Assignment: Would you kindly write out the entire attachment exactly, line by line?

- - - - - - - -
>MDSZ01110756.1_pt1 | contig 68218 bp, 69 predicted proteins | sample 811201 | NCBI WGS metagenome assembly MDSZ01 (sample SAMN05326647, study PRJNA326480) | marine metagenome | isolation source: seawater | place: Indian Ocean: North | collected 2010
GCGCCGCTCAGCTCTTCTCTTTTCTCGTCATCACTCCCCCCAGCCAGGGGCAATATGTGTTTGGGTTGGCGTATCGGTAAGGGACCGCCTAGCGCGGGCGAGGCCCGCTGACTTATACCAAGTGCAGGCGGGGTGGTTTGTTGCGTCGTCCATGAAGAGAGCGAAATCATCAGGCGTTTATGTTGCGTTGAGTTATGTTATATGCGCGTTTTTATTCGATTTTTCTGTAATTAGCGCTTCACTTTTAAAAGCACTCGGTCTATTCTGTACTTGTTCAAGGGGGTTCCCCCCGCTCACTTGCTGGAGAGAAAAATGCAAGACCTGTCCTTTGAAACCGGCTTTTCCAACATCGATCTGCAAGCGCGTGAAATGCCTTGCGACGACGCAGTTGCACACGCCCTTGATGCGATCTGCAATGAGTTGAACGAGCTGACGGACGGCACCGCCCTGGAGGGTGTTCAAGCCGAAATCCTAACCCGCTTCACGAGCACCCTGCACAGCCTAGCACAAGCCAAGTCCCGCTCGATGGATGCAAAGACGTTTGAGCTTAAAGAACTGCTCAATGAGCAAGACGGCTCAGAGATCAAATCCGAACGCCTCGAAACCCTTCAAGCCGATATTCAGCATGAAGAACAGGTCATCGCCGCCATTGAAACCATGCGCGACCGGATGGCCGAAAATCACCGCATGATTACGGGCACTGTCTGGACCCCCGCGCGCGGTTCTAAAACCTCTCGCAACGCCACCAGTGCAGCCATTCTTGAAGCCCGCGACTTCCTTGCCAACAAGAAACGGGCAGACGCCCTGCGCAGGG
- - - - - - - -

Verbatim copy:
>MDSZ01110756.1_pt1 | contig 68218 bp, 69 predicted proteins | sample 811201 | NCBI WGS metagenome assembly MDSZ01 (sample SAMN05326647, study PRJNA326480) | marine metagenome | isolation source: seawater | place: Indian Ocean: North | collected 2010
GCGCCGCTCAGCTCTTCTCTTTTCTCGTCATCACTCCCCCCAGCCAGGGGCAATATGTGTTTGGGTTGGCGTATCGGTAAGGGACCGCCTAGCGCGGGCGAGGCCCGCTGACTTATACCAAGTGCAGGCGGGGTGGTTTGTTGCGTCGTCCATGAAGAGAGCGAAATCATCAGGCGTTTATGTTGCGTTGAGTTATGTTATATGCGCGTTTTTATTCGATTTTTCTGTAATTAGCGCTTCACTTTTAAAAGCACTCGGTCTATTCTGTACTTGTTCAAGGGGGTTCCCCCCGCTCACTTGCTGGAGAGAAAAATGCAAGACCTGTCCTTTGAAACCGGCTTTTCCAACATCGATCTGCAAGCGCGTGAAATGCCTTGCGACGACGCAGTTGCACACGCCCTTGATGCGATCTGCAATGAGTTGAACGAGCTGACGGACGGCACCGCCCTGGAGGGTGTTCAAGCCGAAATCCTAACCCGCTTCACGAGCACCCTGCACAGCCTAGCACAAGCCAAGTCCCGCTCGATGGATGCAAAGACGTTTGAGCTTAAAGAACTGCTCAATGAGCAAGACGGCTCAGAGATCAAATCCGAACGCCTCGAAACCCTTCAAGCCGATATTCAGCATGAAGAACAGGTCATCGCCGCCATTGAAACCATGCGCGACCGGATGGCCGAAAATCACCGCATGATTACGGGCACTGTCTGGACCCCCGCGCGCGGTTCTAAAACCTCTCGCAACGCCACCAGTGCAGCCATTCTTGAAGCCCGCGACTTCCTTGCCAACAAGAAACGGGCAGACGCCCTGCGCAGGG